RNA and transcriptome analysis

Total RNA was extracted using Trifast (Peqlab). Blotted RNA was detected by hybridization with radioactive probes (see Supplemental Table S2). For microarray analysis of cells with ZC3H11 RNAi, we used oligonucleotide arrays (mostly one oligonucleotide per open reading frame) from NIAID and TIGR. They were hybridised with cDNA made from total RNA from either bloodstream forms expressing the repressor, or cells with RNAi after one day of tetracycline induction, as previously described [68].

For analysis of RNA bound to ZC3H11, the unbound RNA fraction was treated with the Ribominus kit (Invitrogen) to remove ribosomal RNAs. Both eluate and unbound RNAs were then subjected to deep sequencing, and reads aligned to the genome as previously described [14]. To normalise the data we calculated the total number of reads in a set of unique genes [69], with the major HSP70, GPEET procyclin and EP procyclin added. This number was used in order to calculate the reads per million total reads.

To extract all known 3′-UTRs, we used all of our available sequence sets and extracted the reads that failed to align to the genome. From these, we selected those that contained at least five contiguous T residues at the start of the read. After removal of the T's, we re- aligned the reads to the genome. For each ORF, the most abundantly aligned sequence was assigned as the major polyadenylation site; if two gave equal read densities, the proximal one was used. The output is available on request. For mRNAs that were classified as strongly (3×) enriched in the ZC3H11-bound sample, whenever 3′-UTRs were missing or too short we extracted them manually using published information and processing sites annotated in the TritrypDB database, or simply used 200 bp downstream of an ORF.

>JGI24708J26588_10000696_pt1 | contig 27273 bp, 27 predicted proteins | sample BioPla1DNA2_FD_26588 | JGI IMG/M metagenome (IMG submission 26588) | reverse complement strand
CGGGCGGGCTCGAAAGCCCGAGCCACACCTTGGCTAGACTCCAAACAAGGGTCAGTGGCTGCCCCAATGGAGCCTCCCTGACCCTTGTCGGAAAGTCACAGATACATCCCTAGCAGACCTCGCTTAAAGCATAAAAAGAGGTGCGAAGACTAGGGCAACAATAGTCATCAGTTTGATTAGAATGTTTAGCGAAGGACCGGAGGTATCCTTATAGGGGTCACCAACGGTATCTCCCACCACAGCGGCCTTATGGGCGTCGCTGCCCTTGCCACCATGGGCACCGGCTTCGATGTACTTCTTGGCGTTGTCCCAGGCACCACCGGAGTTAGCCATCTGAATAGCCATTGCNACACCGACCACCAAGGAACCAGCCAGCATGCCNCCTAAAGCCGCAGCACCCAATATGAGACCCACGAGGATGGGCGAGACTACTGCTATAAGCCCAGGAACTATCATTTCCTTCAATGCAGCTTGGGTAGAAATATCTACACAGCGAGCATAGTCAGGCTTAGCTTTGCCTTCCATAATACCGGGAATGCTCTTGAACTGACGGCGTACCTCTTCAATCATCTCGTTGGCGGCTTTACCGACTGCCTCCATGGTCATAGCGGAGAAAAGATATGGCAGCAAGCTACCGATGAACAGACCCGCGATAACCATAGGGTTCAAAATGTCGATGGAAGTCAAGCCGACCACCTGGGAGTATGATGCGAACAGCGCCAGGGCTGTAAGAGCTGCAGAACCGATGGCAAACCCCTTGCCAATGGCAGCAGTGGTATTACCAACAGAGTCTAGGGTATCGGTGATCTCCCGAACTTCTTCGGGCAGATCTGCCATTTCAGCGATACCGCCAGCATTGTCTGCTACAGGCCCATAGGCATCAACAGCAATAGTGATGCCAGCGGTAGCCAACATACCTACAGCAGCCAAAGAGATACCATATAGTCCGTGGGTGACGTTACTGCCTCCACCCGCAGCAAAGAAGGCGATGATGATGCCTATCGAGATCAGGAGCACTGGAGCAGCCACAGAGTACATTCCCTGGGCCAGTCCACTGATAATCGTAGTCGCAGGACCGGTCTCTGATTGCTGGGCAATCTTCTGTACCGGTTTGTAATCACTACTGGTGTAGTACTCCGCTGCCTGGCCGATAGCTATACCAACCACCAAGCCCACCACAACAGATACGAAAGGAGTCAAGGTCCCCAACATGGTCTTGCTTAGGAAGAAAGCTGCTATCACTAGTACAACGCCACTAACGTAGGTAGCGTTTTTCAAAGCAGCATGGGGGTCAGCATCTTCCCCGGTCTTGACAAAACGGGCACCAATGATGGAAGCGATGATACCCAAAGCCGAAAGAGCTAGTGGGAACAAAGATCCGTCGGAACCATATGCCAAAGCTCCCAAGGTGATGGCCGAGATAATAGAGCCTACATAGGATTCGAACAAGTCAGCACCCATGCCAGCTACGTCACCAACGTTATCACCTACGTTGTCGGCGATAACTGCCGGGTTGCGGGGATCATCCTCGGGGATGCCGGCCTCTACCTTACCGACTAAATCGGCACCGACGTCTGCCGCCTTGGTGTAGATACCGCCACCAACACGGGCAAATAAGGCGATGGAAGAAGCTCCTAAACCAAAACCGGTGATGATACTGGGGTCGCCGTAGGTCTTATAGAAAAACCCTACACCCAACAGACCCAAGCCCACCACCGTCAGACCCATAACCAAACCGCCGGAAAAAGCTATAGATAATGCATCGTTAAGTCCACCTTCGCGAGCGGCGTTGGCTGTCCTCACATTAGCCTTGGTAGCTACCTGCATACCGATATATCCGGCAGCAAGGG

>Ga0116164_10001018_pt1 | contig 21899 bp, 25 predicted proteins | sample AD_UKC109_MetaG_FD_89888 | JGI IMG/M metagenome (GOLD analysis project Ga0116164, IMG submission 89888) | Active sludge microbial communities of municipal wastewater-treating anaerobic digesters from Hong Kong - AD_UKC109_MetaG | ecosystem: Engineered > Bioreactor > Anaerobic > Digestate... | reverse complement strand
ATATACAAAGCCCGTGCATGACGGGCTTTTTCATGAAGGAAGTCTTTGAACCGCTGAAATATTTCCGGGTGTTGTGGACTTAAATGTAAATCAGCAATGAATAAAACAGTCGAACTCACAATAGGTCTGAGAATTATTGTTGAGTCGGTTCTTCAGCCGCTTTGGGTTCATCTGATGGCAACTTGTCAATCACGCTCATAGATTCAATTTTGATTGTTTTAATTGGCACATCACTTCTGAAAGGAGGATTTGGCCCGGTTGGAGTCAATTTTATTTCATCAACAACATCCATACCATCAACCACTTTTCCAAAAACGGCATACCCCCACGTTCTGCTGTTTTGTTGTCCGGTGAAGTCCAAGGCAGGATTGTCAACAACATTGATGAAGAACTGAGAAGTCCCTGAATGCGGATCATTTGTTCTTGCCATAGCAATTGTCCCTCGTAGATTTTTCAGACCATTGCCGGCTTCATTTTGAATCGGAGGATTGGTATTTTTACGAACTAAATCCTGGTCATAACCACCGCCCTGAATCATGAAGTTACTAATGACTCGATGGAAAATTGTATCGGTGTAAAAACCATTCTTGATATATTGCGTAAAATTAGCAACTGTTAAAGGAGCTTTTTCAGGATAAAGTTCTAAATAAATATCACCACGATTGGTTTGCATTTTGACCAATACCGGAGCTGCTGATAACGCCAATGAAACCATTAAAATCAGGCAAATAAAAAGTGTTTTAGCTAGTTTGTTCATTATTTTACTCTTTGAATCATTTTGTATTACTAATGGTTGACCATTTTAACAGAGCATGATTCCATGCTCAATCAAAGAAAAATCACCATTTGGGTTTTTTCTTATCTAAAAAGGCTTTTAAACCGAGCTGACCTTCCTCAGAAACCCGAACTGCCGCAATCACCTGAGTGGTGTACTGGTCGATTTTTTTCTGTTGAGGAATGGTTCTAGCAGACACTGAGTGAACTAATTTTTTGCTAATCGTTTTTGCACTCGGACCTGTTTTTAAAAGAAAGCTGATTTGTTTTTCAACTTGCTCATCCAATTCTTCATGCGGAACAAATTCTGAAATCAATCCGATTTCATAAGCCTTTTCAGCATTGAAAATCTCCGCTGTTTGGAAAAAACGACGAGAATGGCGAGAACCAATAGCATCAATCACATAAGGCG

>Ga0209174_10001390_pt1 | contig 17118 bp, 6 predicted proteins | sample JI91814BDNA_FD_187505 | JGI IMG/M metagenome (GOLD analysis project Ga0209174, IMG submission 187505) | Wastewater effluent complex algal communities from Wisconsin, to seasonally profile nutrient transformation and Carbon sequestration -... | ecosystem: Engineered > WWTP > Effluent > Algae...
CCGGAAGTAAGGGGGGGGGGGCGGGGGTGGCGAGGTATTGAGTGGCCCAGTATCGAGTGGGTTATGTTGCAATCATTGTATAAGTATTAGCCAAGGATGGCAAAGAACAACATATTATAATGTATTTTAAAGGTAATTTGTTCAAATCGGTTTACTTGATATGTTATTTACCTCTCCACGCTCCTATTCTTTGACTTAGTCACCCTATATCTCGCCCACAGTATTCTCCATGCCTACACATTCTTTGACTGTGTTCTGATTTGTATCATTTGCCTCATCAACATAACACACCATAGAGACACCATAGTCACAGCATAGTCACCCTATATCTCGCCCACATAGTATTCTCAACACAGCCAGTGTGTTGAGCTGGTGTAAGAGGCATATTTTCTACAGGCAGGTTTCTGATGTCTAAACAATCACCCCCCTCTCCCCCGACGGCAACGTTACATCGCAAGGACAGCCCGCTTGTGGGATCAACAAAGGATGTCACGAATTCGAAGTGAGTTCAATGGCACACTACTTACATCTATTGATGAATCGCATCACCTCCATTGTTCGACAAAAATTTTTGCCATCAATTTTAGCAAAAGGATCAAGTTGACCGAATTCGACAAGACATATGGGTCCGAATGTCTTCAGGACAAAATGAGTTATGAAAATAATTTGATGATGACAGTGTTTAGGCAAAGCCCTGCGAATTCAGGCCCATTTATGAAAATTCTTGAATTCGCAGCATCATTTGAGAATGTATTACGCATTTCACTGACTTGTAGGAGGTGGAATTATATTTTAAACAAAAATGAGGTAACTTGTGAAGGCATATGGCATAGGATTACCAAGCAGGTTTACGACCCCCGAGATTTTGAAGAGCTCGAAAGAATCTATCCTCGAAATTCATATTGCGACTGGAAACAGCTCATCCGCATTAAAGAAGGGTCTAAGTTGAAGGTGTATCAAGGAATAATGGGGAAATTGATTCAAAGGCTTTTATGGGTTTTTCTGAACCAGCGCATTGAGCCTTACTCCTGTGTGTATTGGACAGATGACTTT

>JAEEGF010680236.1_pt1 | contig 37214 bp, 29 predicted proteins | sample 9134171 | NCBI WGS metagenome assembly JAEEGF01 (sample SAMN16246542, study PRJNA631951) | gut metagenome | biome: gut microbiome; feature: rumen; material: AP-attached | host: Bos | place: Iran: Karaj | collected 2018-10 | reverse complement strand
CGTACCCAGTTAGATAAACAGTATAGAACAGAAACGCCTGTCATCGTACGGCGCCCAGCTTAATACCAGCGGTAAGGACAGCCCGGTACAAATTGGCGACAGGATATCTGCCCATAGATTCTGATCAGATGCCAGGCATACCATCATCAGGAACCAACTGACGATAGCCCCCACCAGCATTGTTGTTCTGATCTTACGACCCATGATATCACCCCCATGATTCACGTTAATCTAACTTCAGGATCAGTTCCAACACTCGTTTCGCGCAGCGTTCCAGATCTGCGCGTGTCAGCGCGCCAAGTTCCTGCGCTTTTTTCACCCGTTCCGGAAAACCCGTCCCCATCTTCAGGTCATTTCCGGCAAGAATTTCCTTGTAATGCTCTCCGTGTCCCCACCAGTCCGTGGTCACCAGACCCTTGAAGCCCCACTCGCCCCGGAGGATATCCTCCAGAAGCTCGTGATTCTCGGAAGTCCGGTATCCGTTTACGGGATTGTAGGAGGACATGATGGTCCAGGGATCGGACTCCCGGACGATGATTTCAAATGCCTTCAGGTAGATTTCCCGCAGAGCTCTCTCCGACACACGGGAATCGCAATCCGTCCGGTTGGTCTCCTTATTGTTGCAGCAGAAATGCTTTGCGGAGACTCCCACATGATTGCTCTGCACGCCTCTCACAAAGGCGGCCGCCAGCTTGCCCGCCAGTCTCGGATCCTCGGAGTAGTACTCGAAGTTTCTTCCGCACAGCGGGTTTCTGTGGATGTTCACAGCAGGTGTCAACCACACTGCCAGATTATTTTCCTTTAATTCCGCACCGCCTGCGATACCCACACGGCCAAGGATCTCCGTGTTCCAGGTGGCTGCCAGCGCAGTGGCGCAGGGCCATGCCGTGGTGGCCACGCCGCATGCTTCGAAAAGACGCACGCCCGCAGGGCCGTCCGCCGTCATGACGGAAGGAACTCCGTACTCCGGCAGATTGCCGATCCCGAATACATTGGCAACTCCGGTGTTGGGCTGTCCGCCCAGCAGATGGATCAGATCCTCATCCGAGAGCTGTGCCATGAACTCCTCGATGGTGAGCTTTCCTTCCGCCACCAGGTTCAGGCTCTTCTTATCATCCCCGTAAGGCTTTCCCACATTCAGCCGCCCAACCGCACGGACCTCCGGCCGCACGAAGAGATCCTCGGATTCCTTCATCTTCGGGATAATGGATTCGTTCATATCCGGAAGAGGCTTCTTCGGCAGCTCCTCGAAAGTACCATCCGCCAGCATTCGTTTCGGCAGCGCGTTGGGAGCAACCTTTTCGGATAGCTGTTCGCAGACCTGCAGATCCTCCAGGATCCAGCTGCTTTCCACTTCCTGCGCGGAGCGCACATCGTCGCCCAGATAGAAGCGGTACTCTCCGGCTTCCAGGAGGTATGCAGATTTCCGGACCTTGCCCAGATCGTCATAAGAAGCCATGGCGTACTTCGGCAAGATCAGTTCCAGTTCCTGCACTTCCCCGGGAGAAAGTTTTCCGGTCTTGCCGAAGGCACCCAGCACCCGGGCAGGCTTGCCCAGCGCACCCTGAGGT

MDscan [70] was used to search for motifs in the 3′-UTRs of mRNAs that were at least 3-fold enriched in the eluate, using the top 10 bound mRNA's as seeds. A similar motif search was also done using MotifSampler [71] with a 3rd order background model constructed from all known 3′-UTRs. The motif with the highest representation in the MotifSampler output, and highest log likelihood score, was identified as a potential binding motif of ZC3H11, and it was in agreement with the MDscan motif. Next, FIMO [72] was used to scan all known 3′-UTRs using the model of the motif we found, and only hits with a q-value<0.01 were retained.

RNASeq analysis was performed on poly(A)+ mRNA, except for the procyclic wild-type sample, which was part of another study and was rRNA depleted, not poly(A) selected. Previous results with bloodstream forms indicated that at steady state, these populations are similar (R = 0.96) [14]. The RNA was fragmented before cDNA synthesis, using the standard Illumina protocol. Alignment and normalisation were as described above. The relevant Supplementary Table S1 sheets (3–5) include all unique genes with rpm of at least 10 in each of the relevant datasets. Since these experiments were performed only once, we focus in our discussions on results that were also verified by other means.

In vitro RNA-protein binding assay

Oligoribonucleotides (50 pmol, Biomers, 50 µl reaction) were 5′-end labelled with 50 µCi of gamma-[32P] ATP and 20 units of T4 polynucleotide kinase (New England Biolabs) for 37°C for 30 min, then purified using the QIAquick Nucleotide Removal Kit (QIAGEN). Recombinant proteins (100 pmol) were incubated for 30 min at room temperature in binding buffer (20 mM Tris-HCl, pH 8.0, 50 mM NaCl, 10 µM ZnCl2, 0,01% IGEPAL CA-630, 0.1 mg/ml of tRNA, 10 µg/ml of heparin) with 1 pmol radiolabeled RNA, with or without 5- and 20-fold excess competitor RNA [73]. Loading dye was added and the samples were run on 5% non-denaturing polyacrylamide gels, (0.3× tris-borate buffer +100 µM ZnCl2; 30 min at 300 V) which were then dried and analysed using a phosphorimager. For quantitative analyses, varying concentrations of protein were incubated with 10 pmol labelled RNA [73].

Supporting Information

Figure S1.

A. Alignment of amino-acid sequences of selected Kinetoplastid ZC3H11s. The alignment was done using ClustalW (Slow, accurate, Gonnet), in the DNAStar package. Identical amino acids are shadowed in black and conserved amino acids in grey. Groups used were : (DE), (HKR), (AGILV), (NQ), (FWY), (ST), (P), (CM). The CCCH motif is in pink. The codes for conserved residues are listed at the bottom. Arrows indicate clone boundaries: a) N-terminus of the C-terminal fragment used in the tethering assay; b) C terminus of ZC3H11-104 used for RNA-binding assays; c) C-terminus of ZC3H11-119 used for RNA-binding assays; d) C-terminus of the N-terminal fragment used in the tethering assay. B. Location of ZC3H11-myc in procyclic forms. Results are shown for normal cells (not expressing myc-tagged protein) and cells expressing ZC3H11-myc grown at the normal temperature (27°C) or subjected to a one-hour heat shock at 41°C. DIC - differential interference contrast image.



Figure S2.